- Boris Chertok, supporter of the founder of cosmonautics Sergei Korolyov, passed away in Moscow on Wednesday. “The last of the Mohicans” in Russian cosmonautics, Chertok was one of the first to make an endeavor to conquer space. He passed away barely 2.5 months before his hundredth birthday. He was closely involved in putting the world’s first satellite in orbit on Oct. 4, 1957, and preparing the first human flight to space by Yuri Gagarin on April, 12 1961.
- The ill-fated Phobos-Grunt probe that got stuck in the orbit after an unsuccessful launch will fall to Earth on January 11, probably affecting four continents, the US Strategic Command shared its latest forecast. The current orbit of the vehicle suggests that it could collide with the surface on a vast part of the globe, from latitude 51.4°N to latitude 51.4°S. anywhere in Africa, Australia, Japan, North America or southern part of Western Europe, but definitely not on the larger part of the Russian territory.
- A Japanese rocket launched the latest in a series of reconnaissance satellites for the country on Monday. The H-2A lifted off from the Tanegashima Space Center in Japan at 8:21 pm EST Sunday (0121 GMT, 10:21 am local time Monday) and placed an Information Gathering Satellite (IGS) into orbit. Japanese officials released few details about the mission, although this IGS is believed to have a radar imaging payload.
- Funded as a Paul G. Allen project under the banner of Stratolaunch, Burt Rutan is taking his space tourism concept a step further, by developing an air-launch system for payloads in the 10,000lbm class into Low Earth Orbit (LEO). The system will be able to launch from several possible operational sites and eventually aims to provide crewed services.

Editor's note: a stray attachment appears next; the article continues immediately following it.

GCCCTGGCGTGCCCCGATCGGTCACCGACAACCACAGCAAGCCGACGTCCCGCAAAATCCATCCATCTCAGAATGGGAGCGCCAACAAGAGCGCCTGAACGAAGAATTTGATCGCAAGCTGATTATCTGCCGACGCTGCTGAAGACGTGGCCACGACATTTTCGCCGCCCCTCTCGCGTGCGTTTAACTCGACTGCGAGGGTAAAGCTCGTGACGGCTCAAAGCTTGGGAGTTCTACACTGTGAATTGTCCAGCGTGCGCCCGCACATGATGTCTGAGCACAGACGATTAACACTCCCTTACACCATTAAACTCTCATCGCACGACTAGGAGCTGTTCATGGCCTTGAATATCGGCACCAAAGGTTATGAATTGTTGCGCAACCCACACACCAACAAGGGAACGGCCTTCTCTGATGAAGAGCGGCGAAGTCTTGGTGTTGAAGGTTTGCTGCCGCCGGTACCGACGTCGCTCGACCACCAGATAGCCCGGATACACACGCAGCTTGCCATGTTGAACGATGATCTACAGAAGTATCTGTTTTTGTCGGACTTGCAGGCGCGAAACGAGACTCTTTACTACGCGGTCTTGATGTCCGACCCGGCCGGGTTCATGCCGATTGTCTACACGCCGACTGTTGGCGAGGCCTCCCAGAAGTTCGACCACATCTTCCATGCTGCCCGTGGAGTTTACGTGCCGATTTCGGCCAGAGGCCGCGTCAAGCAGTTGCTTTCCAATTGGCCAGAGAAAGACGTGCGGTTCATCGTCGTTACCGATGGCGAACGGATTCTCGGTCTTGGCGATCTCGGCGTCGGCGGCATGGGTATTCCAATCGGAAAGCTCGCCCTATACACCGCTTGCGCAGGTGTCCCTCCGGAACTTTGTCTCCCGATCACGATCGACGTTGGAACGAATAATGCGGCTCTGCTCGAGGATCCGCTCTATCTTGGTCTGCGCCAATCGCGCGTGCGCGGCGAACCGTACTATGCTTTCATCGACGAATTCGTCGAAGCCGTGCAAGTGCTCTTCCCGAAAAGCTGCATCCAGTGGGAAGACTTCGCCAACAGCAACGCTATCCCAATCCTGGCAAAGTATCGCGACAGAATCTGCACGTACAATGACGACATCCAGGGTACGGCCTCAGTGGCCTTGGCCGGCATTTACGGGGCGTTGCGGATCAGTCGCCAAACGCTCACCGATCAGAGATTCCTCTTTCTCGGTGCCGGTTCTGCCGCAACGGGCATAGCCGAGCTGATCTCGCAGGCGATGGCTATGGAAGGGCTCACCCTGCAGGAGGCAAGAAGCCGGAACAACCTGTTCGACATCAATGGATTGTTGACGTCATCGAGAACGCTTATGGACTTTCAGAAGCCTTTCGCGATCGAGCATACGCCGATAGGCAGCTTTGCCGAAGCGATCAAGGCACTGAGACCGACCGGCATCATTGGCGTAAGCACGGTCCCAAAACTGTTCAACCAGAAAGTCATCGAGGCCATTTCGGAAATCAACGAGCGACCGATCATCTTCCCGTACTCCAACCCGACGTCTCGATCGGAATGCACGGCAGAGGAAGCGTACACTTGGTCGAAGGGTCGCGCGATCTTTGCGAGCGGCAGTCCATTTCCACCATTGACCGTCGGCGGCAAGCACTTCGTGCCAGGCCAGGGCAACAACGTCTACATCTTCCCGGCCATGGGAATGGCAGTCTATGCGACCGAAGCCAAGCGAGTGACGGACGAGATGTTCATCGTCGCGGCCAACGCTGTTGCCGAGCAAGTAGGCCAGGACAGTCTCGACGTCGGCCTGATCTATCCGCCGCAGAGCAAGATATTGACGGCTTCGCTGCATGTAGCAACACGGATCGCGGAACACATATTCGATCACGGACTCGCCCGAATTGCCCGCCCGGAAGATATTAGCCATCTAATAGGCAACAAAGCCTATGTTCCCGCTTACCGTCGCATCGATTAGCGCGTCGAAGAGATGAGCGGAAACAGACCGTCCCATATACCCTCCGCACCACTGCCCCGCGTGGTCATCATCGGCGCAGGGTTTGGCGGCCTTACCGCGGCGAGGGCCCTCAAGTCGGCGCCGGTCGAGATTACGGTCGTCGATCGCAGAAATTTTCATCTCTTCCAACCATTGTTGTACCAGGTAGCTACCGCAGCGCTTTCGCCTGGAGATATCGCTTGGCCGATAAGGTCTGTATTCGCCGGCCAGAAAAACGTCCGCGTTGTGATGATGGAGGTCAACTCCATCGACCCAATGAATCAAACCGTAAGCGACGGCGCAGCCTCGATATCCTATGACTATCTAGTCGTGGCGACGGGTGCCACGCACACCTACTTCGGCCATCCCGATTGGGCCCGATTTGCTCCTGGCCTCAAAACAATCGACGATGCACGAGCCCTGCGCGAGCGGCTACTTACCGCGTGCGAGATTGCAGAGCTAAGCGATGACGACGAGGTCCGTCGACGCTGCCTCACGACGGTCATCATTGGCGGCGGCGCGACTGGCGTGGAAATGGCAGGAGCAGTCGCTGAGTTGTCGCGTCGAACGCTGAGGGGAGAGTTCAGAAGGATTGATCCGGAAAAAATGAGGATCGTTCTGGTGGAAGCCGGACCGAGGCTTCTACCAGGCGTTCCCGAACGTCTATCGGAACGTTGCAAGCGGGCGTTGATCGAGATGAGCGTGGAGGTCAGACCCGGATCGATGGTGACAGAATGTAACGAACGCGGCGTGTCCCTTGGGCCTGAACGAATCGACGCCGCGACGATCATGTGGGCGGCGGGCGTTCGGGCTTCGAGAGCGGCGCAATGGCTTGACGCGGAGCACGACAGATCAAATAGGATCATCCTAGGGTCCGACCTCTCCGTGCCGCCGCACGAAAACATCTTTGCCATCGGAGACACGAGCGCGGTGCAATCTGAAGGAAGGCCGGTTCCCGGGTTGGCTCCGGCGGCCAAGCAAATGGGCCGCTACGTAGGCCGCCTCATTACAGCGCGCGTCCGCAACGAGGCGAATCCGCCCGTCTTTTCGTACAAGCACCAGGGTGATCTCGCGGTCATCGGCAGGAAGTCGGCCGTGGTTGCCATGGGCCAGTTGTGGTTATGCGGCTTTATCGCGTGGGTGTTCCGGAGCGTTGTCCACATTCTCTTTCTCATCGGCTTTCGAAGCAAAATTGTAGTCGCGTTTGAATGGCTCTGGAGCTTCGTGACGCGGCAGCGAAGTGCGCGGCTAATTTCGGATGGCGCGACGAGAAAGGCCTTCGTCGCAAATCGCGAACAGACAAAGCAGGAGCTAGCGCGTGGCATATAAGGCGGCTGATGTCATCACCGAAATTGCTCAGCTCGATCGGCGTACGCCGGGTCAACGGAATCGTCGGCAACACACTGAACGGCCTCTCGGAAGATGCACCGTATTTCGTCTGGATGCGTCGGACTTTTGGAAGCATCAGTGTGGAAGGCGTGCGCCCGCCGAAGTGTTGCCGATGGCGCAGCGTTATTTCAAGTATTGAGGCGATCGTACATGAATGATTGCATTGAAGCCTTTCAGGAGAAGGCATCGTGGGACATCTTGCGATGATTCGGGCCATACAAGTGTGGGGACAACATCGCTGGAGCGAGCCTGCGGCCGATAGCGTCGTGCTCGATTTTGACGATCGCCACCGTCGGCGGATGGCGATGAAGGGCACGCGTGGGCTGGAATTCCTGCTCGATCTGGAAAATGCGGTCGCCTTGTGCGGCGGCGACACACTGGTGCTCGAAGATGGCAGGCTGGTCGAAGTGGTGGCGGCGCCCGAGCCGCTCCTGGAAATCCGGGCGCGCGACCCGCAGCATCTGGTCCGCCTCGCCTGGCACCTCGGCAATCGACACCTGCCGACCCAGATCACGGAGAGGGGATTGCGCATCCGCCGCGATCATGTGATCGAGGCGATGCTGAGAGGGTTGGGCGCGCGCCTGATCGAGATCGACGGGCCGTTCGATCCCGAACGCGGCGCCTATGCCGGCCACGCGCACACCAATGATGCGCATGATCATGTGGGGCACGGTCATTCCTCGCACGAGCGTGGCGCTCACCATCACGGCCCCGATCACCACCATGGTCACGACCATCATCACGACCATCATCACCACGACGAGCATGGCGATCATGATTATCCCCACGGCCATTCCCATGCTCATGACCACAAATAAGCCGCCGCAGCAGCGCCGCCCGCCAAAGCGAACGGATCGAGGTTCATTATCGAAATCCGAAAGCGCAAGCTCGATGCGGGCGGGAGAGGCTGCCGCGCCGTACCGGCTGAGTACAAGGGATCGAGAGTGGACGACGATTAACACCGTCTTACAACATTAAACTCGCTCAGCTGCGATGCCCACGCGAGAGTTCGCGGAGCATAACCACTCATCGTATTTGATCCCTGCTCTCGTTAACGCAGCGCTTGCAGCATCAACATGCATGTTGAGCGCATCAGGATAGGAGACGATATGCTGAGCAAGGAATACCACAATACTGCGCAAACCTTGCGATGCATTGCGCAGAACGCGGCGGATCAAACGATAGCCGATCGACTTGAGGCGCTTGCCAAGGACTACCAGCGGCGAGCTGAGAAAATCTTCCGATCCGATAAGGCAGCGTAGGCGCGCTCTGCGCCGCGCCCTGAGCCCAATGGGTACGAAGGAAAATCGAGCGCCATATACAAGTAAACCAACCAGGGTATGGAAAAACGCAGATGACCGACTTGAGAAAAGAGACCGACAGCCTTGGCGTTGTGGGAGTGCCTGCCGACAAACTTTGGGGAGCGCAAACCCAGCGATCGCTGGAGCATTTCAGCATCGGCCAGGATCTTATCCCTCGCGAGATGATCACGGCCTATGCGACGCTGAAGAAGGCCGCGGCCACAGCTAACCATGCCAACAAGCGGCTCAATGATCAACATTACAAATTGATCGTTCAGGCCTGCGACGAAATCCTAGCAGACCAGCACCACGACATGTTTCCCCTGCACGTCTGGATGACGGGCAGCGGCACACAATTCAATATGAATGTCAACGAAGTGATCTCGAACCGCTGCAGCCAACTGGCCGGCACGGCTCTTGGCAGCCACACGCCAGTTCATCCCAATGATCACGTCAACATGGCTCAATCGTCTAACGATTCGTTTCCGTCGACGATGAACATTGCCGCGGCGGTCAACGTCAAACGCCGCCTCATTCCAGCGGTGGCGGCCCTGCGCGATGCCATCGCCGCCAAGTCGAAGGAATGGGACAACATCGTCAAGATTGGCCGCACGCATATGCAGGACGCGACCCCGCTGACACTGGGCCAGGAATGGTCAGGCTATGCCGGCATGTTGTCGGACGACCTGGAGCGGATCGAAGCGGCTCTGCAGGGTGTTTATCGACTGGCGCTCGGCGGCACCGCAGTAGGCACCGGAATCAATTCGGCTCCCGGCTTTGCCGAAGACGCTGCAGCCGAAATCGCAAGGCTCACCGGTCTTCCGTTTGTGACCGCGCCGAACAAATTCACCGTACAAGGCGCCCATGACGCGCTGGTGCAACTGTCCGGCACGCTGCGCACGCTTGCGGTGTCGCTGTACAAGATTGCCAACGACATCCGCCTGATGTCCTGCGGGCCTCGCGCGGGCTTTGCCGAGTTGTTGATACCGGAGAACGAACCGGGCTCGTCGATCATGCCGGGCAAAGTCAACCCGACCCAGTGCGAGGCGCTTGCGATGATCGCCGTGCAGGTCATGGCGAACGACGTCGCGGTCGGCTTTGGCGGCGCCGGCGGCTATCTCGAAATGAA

- NASA’s Cassini spacecraft successfully completed its closest-ever pass over Saturn’s moon Dione on Monday, Dec. 12, slaloming its way through the Saturn system on its way to tomorrow’s close flyby of Titan. Cassini is expected to glide about 2,200 miles (3,600 kilometers) over the Titan surface on Dec. 13.
- NASA’s Dawn spacecraft successfully maneuvered into its closest orbit around the giant asteroid Vesta today, beginning a new phase of science observations. The spacecraft is now circling Vesta at an altitude averaging about 130 miles (210 kilometers) in the phase of the mission known as low altitude mapping orbit.
- ESA astronaut André Kuipers is now officially ready for liftoff on 21 December: he and his crewmates have passed their final exams and left for the launch site yesterday. Every crew destined for the International Space Station must endure two days of final exams in the simulators at Star City near Moscow before they are cleared for flight.
- A Proton-M carrier rocket with two telecommunications satellites onboard blasted off from the Baikonur space center in Kazakhstan on Sunday. The separation of Russia’s Luch-5A spacecraft is scheduled for 20:11 UTC Sunday, while Israel’s Amos-5 satellite will separate at 20.52 UTC.